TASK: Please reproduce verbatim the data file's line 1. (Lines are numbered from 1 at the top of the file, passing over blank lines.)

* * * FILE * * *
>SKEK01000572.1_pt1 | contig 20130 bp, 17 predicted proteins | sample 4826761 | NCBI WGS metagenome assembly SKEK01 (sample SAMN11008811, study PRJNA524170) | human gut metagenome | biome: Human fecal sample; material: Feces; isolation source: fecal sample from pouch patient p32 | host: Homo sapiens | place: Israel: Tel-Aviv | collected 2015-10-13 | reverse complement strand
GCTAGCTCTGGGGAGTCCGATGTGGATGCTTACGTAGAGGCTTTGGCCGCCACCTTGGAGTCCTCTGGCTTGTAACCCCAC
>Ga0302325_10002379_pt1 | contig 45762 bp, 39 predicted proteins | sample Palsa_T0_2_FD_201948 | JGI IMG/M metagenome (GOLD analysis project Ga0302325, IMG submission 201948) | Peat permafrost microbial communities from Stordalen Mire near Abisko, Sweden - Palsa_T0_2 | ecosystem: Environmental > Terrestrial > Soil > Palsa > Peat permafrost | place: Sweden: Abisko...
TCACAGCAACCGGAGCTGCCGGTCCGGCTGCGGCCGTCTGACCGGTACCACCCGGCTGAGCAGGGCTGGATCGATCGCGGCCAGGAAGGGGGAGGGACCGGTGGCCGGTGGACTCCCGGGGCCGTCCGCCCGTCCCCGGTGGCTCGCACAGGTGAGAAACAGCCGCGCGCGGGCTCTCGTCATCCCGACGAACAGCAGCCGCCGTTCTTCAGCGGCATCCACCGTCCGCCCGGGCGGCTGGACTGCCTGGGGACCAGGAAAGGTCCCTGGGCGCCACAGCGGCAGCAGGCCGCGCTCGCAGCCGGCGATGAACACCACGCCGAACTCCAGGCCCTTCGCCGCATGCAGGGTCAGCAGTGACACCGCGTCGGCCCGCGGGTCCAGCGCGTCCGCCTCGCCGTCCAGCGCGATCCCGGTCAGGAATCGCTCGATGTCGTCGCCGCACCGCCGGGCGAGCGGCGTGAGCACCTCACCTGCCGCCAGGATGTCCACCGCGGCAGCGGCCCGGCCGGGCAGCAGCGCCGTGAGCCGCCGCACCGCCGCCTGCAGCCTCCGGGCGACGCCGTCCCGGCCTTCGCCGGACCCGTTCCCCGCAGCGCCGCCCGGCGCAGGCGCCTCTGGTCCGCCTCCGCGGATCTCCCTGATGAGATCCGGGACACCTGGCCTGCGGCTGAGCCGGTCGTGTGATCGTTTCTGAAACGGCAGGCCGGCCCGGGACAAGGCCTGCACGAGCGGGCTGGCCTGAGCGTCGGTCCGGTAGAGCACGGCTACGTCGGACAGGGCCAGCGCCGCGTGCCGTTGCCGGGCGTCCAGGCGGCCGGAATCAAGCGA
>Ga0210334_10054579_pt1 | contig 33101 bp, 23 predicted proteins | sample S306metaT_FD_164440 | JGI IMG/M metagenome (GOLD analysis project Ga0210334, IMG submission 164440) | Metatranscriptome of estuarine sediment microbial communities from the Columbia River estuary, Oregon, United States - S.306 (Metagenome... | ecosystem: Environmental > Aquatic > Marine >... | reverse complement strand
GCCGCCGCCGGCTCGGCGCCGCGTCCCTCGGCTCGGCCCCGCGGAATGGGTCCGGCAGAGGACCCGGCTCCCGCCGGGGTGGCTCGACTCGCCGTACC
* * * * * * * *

>SKEK01000572.1_pt1 | contig 20130 bp, 17 predicted proteins | sample 4826761 | NCBI WGS metagenome assembly SKEK01 (sample SAMN11008811, study PRJNA524170) | human gut metagenome | biome: Human fecal sample; material: Feces; isolation source: fecal sample from pouch patient p32 | host: Homo sapiens | place: Israel: Tel-Aviv | collected 2015-10-13 | reverse complement strand